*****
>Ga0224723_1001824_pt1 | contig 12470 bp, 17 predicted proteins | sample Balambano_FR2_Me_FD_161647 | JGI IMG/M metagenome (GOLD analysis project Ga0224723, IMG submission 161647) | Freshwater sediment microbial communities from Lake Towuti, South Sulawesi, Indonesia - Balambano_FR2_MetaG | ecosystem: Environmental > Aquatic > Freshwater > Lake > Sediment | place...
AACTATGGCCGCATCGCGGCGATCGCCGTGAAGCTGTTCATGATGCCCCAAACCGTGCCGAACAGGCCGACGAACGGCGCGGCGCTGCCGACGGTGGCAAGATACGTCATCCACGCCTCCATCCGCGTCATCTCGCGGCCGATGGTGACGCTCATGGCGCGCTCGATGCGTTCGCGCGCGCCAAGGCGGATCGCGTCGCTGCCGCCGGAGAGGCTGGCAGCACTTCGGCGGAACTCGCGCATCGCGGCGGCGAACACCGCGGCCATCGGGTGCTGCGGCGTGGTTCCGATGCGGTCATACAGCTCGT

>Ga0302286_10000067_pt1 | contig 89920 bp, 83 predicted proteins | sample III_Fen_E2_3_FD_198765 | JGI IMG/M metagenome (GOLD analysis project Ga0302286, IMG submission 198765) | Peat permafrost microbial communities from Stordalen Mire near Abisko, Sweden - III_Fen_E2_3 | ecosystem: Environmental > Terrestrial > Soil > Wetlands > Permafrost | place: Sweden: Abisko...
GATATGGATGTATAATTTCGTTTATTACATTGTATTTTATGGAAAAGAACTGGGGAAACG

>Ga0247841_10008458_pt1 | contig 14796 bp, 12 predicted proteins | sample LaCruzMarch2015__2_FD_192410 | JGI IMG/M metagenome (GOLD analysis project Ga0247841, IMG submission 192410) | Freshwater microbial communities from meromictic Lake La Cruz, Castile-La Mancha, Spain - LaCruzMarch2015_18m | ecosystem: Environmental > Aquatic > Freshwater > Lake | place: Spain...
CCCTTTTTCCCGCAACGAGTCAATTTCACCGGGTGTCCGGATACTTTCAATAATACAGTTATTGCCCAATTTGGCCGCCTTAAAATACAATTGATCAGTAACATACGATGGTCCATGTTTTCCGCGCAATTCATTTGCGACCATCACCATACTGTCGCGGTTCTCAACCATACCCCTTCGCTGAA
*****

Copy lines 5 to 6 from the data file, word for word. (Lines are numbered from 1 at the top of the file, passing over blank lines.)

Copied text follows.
>Ga0247841_10008458_pt1 | contig 14796 bp, 12 predicted proteins | sample LaCruzMarch2015__2_FD_192410 | JGI IMG/M metagenome (GOLD analysis project Ga0247841, IMG submission 192410) | Freshwater microbial communities from meromictic Lake La Cruz, Castile-La Mancha, Spain - LaCruzMarch2015_18m | ecosystem: Environmental > Aquatic > Freshwater > Lake | place: Spain...
CCCTTTTTCCCGCAACGAGTCAATTTCACCGGGTGTCCGGATACTTTCAATAATACAGTTATTGCCCAATTTGGCCGCCTTAAAATACAATTGATCAGTAACATACGATGGTCCATGTTTTCCGCGCAATTCATTTGCGACCATCACCATACTGTCGCGGTTCTCAACCATACCCCTTCGCTGAA